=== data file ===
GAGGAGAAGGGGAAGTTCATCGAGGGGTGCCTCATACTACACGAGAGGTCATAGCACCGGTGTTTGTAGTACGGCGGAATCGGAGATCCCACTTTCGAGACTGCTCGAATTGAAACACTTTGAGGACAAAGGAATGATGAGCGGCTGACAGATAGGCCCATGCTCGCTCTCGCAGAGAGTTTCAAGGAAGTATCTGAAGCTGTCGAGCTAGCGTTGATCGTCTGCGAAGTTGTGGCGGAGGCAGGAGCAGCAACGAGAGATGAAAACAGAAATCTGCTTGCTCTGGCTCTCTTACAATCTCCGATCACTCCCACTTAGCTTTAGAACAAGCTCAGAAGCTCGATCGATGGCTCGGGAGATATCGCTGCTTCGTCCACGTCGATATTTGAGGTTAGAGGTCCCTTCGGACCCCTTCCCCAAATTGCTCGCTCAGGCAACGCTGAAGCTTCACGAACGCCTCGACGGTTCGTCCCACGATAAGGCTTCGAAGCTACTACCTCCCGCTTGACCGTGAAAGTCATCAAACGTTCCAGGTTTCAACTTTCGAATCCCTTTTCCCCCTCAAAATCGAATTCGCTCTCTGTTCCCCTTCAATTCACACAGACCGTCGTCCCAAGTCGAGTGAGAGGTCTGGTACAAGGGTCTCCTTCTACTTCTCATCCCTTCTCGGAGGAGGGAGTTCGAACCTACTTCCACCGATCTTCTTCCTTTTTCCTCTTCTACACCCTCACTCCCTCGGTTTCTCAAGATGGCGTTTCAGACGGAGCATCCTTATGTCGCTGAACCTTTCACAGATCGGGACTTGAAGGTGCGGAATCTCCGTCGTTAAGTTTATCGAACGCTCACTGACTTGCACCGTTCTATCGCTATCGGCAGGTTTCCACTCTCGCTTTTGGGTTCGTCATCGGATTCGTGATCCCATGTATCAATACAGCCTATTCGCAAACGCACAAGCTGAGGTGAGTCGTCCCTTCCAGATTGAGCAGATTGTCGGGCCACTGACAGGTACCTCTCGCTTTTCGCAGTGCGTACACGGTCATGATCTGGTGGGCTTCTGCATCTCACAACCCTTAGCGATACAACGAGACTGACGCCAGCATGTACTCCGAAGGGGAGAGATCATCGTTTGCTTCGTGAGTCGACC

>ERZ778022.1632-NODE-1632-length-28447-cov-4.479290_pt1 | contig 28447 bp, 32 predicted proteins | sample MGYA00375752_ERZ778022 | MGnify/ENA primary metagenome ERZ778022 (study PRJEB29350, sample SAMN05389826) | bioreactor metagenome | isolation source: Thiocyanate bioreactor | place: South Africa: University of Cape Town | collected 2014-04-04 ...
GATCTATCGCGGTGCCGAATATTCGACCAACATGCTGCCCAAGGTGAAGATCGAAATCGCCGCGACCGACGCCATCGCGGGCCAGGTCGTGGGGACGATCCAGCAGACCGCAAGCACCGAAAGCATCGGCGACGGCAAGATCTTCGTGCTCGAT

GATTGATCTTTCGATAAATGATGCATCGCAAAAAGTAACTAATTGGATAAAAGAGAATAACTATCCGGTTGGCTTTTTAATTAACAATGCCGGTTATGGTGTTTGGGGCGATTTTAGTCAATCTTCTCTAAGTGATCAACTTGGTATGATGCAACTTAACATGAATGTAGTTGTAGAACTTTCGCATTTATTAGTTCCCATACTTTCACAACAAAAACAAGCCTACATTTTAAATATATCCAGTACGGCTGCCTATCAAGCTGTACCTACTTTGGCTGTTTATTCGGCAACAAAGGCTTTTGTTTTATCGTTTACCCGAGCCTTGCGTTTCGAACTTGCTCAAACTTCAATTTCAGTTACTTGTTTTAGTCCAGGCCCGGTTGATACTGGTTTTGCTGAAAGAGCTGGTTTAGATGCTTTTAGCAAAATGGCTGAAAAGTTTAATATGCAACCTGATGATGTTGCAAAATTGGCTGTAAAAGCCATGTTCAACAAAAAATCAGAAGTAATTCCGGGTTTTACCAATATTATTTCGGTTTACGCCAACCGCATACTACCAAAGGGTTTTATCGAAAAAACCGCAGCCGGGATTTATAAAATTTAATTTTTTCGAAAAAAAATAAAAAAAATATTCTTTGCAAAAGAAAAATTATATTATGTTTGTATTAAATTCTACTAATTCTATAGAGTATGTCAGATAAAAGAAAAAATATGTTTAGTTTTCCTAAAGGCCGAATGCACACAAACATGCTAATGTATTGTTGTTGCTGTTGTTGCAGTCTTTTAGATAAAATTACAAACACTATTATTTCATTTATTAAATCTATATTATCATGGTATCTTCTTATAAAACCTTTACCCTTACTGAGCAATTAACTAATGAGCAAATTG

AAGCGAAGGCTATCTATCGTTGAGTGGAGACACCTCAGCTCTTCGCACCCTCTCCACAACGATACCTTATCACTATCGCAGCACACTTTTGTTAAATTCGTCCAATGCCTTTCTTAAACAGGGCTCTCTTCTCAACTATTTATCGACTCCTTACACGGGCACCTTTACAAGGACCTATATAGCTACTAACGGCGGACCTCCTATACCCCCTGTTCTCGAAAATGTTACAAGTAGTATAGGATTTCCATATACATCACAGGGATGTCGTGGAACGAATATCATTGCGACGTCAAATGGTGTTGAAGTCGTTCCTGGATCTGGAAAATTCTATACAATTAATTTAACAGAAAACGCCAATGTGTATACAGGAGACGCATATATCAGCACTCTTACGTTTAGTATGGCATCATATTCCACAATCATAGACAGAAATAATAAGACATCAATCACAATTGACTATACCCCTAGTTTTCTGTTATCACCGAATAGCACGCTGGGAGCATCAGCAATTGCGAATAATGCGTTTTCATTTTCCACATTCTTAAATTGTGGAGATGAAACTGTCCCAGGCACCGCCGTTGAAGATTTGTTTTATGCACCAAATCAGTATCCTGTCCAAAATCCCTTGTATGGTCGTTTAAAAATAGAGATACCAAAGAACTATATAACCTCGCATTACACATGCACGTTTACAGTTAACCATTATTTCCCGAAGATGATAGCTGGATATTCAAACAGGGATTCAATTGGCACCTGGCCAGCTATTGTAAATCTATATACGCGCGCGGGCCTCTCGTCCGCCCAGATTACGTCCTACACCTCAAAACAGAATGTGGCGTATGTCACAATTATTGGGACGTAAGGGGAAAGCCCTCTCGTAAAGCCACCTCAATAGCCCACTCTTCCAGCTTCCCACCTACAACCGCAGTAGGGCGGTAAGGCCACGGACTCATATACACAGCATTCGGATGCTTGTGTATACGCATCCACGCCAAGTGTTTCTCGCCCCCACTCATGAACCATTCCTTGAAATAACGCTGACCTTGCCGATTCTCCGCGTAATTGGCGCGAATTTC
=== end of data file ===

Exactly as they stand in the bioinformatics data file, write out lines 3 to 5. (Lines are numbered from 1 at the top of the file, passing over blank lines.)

GATCTATCGCGGTGCCGAATATTCGACCAACATGCTGCCCAAGGTGAAGATCGAAATCGCCGCGACCGACGCCATCGCGGGCCAGGTCGTGGGGACGATCCAGCAGACCGCAAGCACCGAAAGCATCGGCGACGGCAAGATCTTCGTGCTCGAT

GATTGATCTTTCGATAAATGATGCATCGCAAAAAGTAACTAATTGGATAAAAGAGAATAACTATCCGGTTGGCTTTTTAATTAACAATGCCGGTTATGGTGTTTGGGGCGATTTTAGTCAATCTTCTCTAAGTGATCAACTTGGTATGATGCAACTTAACATGAATGTAGTTGTAGAACTTTCGCATTTATTAGTTCCCATACTTTCACAACAAAAACAAGCCTACATTTTAAATATATCCAGTACGGCTGCCTATCAAGCTGTACCTACTTTGGCTGTTTATTCGGCAACAAAGGCTTTTGTTTTATCGTTTACCCGAGCCTTGCGTTTCGAACTTGCTCAAACTTCAATTTCAGTTACTTGTTTTAGTCCAGGCCCGGTTGATACTGGTTTTGCTGAAAGAGCTGGTTTAGATGCTTTTAGCAAAATGGCTGAAAAGTTTAATATGCAACCTGATGATGTTGCAAAATTGGCTGTAAAAGCCATGTTCAACAAAAAATCAGAAGTAATTCCGGGTTTTACCAATATTATTTCGGTTTACGCCAACCGCATACTACCAAAGGGTTTTATCGAAAAAACCGCAGCCGGGATTTATAAAATTTAATTTTTTCGAAAAAAAATAAAAAAAATATTCTTTGCAAAAGAAAAATTATATTATGTTTGTATTAAATTCTACTAATTCTATAGAGTATGTCAGATAAAAGAAAAAATATGTTTAGTTTTCCTAAAGGCCGAATGCACACAAACATGCTAATGTATTGTTGTTGCTGTTGTTGCAGTCTTTTAGATAAAATTACAAACACTATTATTTCATTTATTAAATCTATATTATCATGGTATCTTCTTATAAAACCTTTACCCTTACTGAGCAATTAACTAATGAGCAAATTG

AAGCGAAGGCTATCTATCGTTGAGTGGAGACACCTCAGCTCTTCGCACCCTCTCCACAACGATACCTTATCACTATCGCAGCACACTTTTGTTAAATTCGTCCAATGCCTTTCTTAAACAGGGCTCTCTTCTCAACTATTTATCGACTCCTTACACGGGCACCTTTACAAGGACCTATATAGCTACTAACGGCGGACCTCCTATACCCCCTGTTCTCGAAAATGTTACAAGTAGTATAGGATTTCCATATACATCACAGGGATGTCGTGGAACGAATATCATTGCGACGTCAAATGGTGTTGAAGTCGTTCCTGGATCTGGAAAATTCTATACAATTAATTTAACAGAAAACGCCAATGTGTATACAGGAGACGCATATATCAGCACTCTTACGTTTAGTATGGCATCATATTCCACAATCATAGACAGAAATAATAAGACATCAATCACAATTGACTATACCCCTAGTTTTCTGTTATCACCGAATAGCACGCTGGGAGCATCAGCAATTGCGAATAATGCGTTTTCATTTTCCACATTCTTAAATTGTGGAGATGAAACTGTCCCAGGCACCGCCGTTGAAGATTTGTTTTATGCACCAAATCAGTATCCTGTCCAAAATCCCTTGTATGGTCGTTTAAAAATAGAGATACCAAAGAACTATATAACCTCGCATTACACATGCACGTTTACAGTTAACCATTATTTCCCGAAGATGATAGCTGGATATTCAAACAGGGATTCAATTGGCACCTGGCCAGCTATTGTAAATCTATATACGCGCGCGGGCCTCTCGTCCGCCCAGATTACGTCCTACACCTCAAAACAGAATGTGGCGTATGTCACAATTATTGGGACGTAAGGGGAAAGCCCTCTCGTAAAGCCACCTCAATAGCCCACTCTTCCAGCTTCCCACCTACAACCGCAGTAGGGCGGTAAGGCCACGGACTCATATACACAGCATTCGGATGCTTGTGTATACGCATCCACGCCAAGTGTTTCTCGCCCCCACTCATGAACCATTCCTTGAAATAACGCTGACCTTGCCGATTCTCCGCGTAATTGGCGCGAATTTC